“Good-night!” he muttered.
“Take what you can of me, George!” she said.
Mr. Pendyce’s head
Mr. Pendyce’s head, seen from behind at his library bureau, where it was his practice to spend most mornings from half-past nine to eleven or even twelve, was observed to be of a shape to throw no small light upon his class and character. Its contour was almost national. Bulging at the back, and sloping rapidly to a thin and wiry neck, narrow between the ears and across the brow, prominent in the jaw, the length of a line drawn from the back headland to the promontory at the chin would have been extreme. Upon the observer there was impressed the conviction that here was a skull denoting, by surplusage of length, great precision of character and disposition to action, and, by deficiency of breadth, a narrow tenacity which might at times amount to wrong-headedness. The thin cantankerous neck, on which little hairs grew low, and the intelligent ears, confirmed this impression; and when his face, with its clipped hair, dry rosiness, into which the east wind had driven a shade of yellow and the sun a shade of brown, and grey, rather discontented eyes, came into view, the observer had no longer any hesitation in saying that he was in the presence of an Englishman, a landed proprietor, and, but for Mr. Pendyce’s rooted belief to the contrary, an individualist. His head, indeed, was like nothing so much as the Admiralty Pier at Dover—that strange long narrow thing, with a slight twist or bend at the end, which first disturbs the comfort of foreigners arriving on these shores, and strikes them with a sense of wonder and dismay.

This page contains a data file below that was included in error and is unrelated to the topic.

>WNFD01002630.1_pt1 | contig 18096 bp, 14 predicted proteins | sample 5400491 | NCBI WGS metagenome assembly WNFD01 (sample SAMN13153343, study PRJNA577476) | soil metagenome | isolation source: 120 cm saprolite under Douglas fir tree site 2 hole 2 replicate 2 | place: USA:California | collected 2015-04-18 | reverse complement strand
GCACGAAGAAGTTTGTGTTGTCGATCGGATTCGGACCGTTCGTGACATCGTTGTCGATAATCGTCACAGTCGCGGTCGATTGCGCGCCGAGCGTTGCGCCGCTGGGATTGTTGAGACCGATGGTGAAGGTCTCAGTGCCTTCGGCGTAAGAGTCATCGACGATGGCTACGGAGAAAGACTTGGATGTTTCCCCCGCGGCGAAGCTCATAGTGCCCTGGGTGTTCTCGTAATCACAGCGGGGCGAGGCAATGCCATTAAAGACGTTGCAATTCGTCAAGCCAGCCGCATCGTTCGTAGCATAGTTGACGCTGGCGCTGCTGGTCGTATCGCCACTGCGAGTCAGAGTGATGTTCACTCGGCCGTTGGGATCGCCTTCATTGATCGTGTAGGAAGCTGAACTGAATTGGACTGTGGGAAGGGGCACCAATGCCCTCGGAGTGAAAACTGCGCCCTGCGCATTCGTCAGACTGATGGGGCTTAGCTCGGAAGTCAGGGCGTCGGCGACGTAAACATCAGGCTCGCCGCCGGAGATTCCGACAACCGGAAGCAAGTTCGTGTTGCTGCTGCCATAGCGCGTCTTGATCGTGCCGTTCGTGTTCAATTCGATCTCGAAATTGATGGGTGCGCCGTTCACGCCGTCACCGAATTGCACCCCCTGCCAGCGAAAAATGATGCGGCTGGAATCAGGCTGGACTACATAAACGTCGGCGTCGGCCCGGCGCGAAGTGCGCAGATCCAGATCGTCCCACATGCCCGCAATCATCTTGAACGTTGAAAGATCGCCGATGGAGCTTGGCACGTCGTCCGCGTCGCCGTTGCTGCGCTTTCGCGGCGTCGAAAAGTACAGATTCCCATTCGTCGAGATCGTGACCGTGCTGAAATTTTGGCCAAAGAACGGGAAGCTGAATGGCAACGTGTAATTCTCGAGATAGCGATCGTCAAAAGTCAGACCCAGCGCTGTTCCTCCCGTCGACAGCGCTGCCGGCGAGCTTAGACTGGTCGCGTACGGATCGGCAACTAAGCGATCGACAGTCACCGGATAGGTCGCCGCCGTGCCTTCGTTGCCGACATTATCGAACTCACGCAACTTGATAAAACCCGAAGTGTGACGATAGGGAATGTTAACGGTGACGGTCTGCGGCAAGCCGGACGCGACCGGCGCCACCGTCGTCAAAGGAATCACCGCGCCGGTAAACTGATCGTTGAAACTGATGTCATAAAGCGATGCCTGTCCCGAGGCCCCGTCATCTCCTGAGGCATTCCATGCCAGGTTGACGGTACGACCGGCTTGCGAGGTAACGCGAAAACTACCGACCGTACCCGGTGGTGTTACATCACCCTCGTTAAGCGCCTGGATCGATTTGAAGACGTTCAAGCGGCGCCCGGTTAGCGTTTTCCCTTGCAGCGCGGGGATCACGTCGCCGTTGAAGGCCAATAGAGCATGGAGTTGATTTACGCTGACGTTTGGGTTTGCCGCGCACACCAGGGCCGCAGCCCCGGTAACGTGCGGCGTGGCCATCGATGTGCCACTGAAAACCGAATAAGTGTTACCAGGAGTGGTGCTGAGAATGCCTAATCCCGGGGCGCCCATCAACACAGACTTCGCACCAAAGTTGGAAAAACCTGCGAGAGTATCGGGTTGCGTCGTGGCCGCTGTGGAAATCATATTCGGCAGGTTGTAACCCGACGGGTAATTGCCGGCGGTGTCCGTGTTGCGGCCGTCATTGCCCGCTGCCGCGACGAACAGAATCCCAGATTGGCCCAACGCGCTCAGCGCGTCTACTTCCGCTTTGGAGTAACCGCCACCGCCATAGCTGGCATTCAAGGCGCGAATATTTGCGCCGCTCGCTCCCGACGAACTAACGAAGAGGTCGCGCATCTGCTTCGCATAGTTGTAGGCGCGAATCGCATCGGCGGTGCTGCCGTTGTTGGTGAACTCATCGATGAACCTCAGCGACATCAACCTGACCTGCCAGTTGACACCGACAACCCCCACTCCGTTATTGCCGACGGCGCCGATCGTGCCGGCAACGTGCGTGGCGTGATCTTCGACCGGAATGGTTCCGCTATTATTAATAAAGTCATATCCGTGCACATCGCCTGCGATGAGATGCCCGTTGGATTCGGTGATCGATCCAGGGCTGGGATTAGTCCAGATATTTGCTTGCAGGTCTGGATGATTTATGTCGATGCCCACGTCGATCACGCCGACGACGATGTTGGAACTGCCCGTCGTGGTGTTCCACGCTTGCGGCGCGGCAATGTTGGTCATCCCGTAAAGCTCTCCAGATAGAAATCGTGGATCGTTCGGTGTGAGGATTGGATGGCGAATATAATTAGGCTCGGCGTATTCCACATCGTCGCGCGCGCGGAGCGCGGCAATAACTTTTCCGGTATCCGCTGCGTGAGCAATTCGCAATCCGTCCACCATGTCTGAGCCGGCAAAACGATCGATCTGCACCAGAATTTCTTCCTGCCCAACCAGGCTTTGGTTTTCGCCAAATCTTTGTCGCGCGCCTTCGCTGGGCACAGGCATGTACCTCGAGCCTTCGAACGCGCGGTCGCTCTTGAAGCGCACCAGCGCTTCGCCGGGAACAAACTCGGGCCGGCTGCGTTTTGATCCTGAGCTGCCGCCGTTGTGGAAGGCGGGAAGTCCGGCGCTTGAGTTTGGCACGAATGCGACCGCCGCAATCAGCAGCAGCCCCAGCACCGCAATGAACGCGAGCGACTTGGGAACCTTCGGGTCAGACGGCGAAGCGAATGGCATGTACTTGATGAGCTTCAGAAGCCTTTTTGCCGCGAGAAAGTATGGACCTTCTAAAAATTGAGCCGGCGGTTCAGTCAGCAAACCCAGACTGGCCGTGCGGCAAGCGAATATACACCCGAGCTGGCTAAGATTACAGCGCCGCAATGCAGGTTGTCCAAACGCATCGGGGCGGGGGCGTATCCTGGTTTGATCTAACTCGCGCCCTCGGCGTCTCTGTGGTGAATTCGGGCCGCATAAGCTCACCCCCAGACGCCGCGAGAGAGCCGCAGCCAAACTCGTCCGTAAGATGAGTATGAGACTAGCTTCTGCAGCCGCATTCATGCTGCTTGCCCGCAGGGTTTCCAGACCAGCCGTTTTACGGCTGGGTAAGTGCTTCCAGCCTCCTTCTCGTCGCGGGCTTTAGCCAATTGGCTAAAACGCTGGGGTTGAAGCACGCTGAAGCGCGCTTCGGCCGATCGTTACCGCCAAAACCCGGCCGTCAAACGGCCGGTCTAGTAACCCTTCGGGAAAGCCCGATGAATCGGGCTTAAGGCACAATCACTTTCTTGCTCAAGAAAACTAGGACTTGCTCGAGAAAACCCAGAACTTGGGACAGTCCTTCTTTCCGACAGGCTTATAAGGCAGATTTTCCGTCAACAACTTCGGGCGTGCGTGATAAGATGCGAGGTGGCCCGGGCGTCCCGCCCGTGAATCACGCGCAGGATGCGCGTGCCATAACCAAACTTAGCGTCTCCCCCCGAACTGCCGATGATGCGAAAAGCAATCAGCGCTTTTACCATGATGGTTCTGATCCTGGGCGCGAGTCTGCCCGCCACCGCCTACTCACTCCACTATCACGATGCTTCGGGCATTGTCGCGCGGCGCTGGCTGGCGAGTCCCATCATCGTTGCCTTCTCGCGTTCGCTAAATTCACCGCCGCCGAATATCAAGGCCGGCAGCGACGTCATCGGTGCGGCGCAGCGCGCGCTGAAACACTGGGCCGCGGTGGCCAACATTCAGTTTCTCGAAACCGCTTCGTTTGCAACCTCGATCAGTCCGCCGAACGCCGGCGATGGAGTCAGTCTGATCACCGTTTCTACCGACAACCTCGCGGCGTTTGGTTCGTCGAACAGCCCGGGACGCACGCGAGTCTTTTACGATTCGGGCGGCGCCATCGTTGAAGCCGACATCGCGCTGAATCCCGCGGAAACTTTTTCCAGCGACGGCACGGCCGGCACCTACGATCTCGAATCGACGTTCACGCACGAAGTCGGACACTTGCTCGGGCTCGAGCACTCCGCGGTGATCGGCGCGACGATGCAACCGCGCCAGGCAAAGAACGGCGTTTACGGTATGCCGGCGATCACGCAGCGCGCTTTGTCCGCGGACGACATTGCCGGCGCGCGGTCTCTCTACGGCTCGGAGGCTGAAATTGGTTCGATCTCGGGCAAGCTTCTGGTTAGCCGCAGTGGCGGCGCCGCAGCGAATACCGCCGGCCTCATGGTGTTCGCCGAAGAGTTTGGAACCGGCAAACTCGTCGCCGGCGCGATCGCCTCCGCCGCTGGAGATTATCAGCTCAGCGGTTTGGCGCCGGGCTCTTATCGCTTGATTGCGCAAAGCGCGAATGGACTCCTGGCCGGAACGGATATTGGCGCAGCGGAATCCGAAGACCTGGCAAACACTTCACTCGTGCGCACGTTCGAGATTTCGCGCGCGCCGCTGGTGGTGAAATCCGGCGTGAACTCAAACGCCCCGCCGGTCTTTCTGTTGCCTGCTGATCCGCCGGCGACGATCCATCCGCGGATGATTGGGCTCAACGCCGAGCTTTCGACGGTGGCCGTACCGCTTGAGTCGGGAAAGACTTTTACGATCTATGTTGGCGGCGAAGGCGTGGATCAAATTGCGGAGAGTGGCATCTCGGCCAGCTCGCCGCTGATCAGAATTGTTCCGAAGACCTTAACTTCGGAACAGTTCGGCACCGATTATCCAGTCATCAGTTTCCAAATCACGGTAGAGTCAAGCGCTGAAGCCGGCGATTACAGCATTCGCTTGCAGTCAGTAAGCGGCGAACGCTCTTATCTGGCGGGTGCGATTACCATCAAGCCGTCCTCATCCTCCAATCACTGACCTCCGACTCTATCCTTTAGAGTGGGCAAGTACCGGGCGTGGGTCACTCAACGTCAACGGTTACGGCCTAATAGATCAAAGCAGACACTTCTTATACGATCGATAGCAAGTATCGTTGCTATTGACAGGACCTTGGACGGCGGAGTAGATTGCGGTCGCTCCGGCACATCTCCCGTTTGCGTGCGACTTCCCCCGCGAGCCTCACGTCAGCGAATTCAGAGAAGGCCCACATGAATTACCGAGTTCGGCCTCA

He sat very motionless at his bureau, leaning a little over his papers like a man to whom things do not come too easily; and every now and then he stopped to refer to the calendar at his left hand, or to a paper in one of the many pigeonholes. Open, and almost out of reach, was a back volume of Punch, of which periodical, as a landed proprietor, he had an almost professional knowledge. In leisure moments it was one of his chief recreations to peruse lovingly those aged pictures, and at the image of John Bull he never failed to think: ’Fancy making an Englishman out a fat fellow like that!’
It was as though the artist had offered an insult to himself, passing him over as the type, and conferring that distinction on someone fast going out of fashion. The Rector, whenever he heard Mr. Pendyce say this, strenuously opposed him, for he was himself of a square, stout build, and getting stouter.